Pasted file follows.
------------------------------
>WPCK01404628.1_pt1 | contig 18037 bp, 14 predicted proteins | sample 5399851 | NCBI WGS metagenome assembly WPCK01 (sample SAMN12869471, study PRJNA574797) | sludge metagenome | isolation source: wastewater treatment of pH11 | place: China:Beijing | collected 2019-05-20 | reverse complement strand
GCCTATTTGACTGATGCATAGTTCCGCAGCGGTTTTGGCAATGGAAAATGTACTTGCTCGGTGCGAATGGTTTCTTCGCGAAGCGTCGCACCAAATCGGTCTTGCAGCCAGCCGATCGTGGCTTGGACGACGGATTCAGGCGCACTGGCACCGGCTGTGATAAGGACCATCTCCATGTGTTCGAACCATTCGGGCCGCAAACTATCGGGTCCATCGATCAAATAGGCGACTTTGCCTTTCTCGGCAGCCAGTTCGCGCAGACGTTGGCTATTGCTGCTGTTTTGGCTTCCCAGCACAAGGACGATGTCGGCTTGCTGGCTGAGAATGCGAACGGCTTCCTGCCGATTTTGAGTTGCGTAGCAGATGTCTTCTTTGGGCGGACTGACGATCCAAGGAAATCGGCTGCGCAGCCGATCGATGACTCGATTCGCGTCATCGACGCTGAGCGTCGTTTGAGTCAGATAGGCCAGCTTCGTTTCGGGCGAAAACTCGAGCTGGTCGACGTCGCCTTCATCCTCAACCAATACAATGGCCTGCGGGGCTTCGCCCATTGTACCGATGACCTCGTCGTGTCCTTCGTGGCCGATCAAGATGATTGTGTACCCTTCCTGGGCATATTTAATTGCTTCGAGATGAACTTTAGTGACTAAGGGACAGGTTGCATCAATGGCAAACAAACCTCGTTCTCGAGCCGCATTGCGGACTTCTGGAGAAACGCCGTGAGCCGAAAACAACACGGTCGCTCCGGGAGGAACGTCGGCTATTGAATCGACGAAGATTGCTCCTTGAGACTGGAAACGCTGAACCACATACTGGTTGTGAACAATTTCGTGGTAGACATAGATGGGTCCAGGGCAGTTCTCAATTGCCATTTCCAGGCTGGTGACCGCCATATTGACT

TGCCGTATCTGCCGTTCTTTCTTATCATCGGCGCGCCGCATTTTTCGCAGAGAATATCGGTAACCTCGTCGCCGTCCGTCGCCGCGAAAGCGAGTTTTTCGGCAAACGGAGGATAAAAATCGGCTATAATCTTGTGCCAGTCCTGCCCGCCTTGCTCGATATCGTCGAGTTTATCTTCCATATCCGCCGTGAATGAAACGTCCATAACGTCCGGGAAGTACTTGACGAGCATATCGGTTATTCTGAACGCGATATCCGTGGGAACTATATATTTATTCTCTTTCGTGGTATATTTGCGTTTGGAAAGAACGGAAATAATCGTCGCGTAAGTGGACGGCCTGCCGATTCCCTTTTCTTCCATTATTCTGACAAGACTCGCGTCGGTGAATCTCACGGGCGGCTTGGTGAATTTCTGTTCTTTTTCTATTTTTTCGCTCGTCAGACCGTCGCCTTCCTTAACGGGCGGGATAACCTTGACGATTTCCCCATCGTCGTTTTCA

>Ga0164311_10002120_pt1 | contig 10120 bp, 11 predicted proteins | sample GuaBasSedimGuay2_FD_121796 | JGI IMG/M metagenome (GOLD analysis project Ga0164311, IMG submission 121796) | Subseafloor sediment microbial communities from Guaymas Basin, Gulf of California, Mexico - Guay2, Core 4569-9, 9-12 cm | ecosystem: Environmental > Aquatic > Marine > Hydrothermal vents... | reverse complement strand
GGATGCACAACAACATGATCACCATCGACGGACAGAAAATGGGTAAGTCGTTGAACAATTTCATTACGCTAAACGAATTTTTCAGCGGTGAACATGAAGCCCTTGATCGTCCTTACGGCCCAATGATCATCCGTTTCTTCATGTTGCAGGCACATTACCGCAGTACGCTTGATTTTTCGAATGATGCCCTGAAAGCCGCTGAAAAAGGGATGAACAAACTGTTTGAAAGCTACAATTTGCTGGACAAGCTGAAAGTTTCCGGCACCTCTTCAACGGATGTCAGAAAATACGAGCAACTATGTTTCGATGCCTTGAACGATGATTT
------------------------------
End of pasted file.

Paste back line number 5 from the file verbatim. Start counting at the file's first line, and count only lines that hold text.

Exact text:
GGATGCACAACAACATGATCACCATCGACGGACAGAAAATGGGTAAGTCGTTGAACAATTTCATTACGCTAAACGAATTTTTCAGCGGTGAACATGAAGCCCTTGATCGTCCTTACGGCCCAATGATCATCCGTTTCTTCATGTTGCAGGCACATTACCGCAGTACGCTTGATTTTTCGAATGATGCCCTGAAAGCCGCTGAAAAAGGGATGAACAAACTGTTTGAAAGCTACAATTTGCTGGACAAGCTGAAAGTTTCCGGCACCTCTTCAACGGATGTCAGAAAATACGAGCAACTATGTTTCGATGCCTTGAACGATGATTT